Dog Days of Summer
With the Fourth falling on a Wednesday, not a heck of a lot went on last week by way of new listings or broker open houses. But I’m sure I wasn’t the only agent busy with clients looking at houses so if you’re a seller, don’t despair: there are plenty of interested buyers still out there and still in town.
Which reminds me
August is coming and will bring with it a great buyer’s opportunity. Everyone flees town (which is why I stay – it’s like Greenwich in the old days, quiet and uncrowded) and so if you hang around, you’ll find that there very few other buyers and agents prowling the very property you’re interested in. If you move quickly, before Labor Day, you can often grab a decent deal. But see the very next paragraph for the obligatory caveat.
You aren’t necessarily the only buyer
32 Meyer Place in Riverside priced in September at $1,995,000, eventually dropped to $1,795,000. But it recently sold for $1,807,500 in a bidding war. Two (or more) buyers showing up at the same time after a house has sat on the market for a long, long time is more common than many buyers think. It’s not a conspiracy, just a quirk of this business, so if you’re interested in a property and are told that someone else is, too, the listing agent (probably) isn’t lying. In short, if you want to make a bid, don’t assume that you have all the time in the world to do so.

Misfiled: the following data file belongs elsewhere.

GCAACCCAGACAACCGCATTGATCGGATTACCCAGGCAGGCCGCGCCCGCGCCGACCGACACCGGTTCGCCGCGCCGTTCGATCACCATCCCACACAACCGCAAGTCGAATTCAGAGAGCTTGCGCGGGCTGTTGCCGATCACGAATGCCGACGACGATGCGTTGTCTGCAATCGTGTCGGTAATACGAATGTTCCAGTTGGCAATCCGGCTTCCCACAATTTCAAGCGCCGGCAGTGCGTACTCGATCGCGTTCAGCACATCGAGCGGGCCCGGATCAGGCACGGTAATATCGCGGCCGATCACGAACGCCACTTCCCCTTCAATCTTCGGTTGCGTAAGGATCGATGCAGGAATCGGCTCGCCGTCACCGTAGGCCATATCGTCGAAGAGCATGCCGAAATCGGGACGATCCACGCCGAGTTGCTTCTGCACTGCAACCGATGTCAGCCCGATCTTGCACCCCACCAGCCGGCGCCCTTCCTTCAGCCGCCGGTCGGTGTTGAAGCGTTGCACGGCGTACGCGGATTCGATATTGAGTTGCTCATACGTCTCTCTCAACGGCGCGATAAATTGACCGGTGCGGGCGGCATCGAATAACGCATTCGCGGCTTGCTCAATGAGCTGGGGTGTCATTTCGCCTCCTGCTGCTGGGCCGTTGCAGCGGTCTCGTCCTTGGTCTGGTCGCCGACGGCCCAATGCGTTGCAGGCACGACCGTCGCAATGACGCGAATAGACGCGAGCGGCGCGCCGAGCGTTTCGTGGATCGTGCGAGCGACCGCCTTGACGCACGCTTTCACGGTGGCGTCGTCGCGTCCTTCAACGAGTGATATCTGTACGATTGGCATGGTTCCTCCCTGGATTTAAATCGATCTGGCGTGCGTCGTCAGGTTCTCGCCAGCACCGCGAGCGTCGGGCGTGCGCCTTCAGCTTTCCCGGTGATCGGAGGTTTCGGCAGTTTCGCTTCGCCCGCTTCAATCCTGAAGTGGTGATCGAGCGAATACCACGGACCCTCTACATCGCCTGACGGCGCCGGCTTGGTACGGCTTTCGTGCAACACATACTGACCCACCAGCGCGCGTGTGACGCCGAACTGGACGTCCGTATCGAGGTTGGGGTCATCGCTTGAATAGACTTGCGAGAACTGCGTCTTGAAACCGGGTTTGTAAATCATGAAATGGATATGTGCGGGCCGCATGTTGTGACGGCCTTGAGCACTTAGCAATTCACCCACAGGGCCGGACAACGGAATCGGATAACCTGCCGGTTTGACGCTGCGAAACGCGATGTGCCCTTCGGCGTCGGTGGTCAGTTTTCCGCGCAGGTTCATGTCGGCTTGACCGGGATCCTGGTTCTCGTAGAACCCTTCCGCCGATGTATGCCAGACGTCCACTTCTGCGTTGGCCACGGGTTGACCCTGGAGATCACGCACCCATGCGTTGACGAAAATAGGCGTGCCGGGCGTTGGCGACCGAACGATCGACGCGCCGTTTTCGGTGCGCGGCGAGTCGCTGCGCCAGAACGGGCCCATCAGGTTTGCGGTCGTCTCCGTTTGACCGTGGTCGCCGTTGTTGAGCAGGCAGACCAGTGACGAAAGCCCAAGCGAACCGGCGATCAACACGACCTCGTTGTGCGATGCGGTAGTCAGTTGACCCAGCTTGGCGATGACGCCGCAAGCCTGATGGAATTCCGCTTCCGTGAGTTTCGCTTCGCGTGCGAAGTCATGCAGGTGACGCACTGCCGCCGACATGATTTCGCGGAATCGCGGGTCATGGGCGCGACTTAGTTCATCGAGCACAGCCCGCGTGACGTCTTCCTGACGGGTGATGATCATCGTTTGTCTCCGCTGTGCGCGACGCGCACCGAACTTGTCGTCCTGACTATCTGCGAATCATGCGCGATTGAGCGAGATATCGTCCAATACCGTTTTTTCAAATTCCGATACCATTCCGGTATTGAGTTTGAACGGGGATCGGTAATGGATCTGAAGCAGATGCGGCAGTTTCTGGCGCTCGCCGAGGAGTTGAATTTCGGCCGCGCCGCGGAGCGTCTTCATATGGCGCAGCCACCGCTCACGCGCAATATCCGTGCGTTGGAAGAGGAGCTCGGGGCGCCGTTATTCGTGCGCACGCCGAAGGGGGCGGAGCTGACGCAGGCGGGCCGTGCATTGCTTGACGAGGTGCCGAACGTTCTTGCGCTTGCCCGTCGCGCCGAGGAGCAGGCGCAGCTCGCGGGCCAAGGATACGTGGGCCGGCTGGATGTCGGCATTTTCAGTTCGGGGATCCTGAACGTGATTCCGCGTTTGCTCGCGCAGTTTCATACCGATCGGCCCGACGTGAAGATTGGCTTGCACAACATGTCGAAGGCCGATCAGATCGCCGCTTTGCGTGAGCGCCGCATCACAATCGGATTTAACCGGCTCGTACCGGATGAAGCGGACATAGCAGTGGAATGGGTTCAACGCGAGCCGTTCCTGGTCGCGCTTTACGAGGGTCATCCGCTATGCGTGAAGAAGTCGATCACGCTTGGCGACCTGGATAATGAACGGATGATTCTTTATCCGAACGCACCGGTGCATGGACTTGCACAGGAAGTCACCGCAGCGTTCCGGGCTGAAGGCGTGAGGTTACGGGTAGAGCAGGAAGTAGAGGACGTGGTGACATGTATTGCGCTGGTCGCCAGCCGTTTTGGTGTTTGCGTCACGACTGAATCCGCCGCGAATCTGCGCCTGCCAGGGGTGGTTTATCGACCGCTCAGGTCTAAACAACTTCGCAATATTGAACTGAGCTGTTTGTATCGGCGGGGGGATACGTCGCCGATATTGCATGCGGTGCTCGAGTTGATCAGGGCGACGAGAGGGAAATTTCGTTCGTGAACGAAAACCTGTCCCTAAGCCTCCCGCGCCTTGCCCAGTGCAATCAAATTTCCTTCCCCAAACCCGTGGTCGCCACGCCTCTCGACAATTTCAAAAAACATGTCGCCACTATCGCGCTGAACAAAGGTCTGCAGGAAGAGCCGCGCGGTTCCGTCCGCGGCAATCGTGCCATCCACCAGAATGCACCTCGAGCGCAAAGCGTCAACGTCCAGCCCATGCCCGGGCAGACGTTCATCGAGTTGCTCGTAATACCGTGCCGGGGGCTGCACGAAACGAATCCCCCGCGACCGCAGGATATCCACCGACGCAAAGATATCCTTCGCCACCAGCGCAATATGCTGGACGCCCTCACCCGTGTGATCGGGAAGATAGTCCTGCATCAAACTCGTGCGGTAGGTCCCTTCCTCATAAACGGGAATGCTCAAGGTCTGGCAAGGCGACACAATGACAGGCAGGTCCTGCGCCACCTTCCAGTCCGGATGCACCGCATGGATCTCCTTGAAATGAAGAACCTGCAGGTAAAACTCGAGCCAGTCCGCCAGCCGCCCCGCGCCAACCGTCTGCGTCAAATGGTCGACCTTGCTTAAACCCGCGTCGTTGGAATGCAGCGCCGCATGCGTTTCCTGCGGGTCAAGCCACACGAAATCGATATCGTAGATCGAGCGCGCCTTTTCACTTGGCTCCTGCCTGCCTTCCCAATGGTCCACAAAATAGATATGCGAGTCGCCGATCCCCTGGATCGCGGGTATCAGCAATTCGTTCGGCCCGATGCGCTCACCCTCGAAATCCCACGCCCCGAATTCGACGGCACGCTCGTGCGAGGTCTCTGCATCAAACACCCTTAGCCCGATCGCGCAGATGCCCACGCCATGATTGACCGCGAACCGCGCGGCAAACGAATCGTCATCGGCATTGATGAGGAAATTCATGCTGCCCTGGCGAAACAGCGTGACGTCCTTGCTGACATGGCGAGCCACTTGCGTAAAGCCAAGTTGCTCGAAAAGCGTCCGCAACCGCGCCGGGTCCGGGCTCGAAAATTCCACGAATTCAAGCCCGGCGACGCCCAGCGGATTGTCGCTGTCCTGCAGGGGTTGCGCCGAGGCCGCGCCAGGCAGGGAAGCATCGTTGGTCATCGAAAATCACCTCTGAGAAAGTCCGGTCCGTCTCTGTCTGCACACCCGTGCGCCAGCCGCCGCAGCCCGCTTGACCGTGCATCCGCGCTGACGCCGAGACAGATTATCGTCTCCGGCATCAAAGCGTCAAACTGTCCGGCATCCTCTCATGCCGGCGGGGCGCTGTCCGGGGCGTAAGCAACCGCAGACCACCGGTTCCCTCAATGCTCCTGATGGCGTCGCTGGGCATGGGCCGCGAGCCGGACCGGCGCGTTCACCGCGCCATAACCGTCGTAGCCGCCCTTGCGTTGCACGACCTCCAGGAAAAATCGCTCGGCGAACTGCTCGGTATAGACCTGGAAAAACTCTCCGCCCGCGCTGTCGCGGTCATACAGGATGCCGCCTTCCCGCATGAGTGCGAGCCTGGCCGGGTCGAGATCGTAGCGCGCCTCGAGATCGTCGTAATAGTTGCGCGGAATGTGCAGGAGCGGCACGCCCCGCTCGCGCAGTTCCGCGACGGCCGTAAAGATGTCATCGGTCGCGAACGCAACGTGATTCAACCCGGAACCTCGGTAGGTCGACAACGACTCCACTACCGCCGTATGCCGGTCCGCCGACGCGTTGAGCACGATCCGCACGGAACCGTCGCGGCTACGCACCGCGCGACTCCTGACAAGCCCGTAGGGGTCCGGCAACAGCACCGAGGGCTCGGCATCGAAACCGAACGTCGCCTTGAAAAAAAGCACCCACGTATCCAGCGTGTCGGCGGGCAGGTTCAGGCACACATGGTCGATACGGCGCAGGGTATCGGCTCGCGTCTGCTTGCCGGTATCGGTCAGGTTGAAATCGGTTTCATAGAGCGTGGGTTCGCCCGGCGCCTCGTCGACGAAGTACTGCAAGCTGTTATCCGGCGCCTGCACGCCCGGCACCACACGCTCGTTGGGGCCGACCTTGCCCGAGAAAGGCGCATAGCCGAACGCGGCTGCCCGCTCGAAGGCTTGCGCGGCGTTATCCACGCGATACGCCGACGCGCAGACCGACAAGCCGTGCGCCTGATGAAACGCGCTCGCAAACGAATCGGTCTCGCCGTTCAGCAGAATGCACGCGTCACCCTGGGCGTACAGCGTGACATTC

Old Greenwich Sidewalk Sales this week
Not a big whoop for me but it affords the opportunity to comment on a simply awful traffic rule here down east: parking fines. The town permits you to park along those sidewalks for an hour, free. Signs say so. What those signs don’t mention is that the fine for over-staying your welcome is a whopping $55, far higher than the fine for staying too long in metered parking. If that high a fine is necessary to keep the streets clear for shoppers, okay, but where’s the deterrent value if it’s undisclosed? Parking in a handicapped space could cost you $75 and there’s a large notice informing you of that so most people don’t do it (I’m ignoring the moral issue here that you just shouldn’t take a space set aside for the lame). By not warning parkers how much it will cost to stay longer than an hour, the present setup serves only as a revenue gatherer and as a deterrent only to those who get stung. No, I didn’t just get a ticket, but I think the town’s being unfair.
I’m aware of a new house that, having been built exactly according to the plans submitted to and approved by the Building Department, was denied a certificate of occupancy because it’s roof was pitched too steeply, allowing possible use (gasp!) of its pull-down attic for storage. Why, that’s a violation of our floor area ratio rules! The builder had to weaken the rafters by cutting huge notches in each, then adding trusses to support the roof and then providing an engineer’s certificate attesting that the roof would collapse if the trusses came out. His before and will say it again but the purported purpose of our FAR rules is to preserve our streetscape and keep houses from appearing too large from the outside. This house remained exactly the same size after it was weakened – the only difference being that, with trusses added inside, the owner could no longer store things in his attic. I have used this column several times to ask the head of our RTM’s Land Use Committee for the rationale of this obsession with what people do inside their own homes and have received back a bit of angry outrage but no explanation. Maybe he should convene (another) public meeting: not to listen to our objections – that’s been tried, and we were ignored – but to explain why this rule exists. If, as I see it, there is no reason for it, it’s just policy, then perhaps the entire RTM will see the ridiculousness of the situation and tell the Land Use Committee to clean up their act.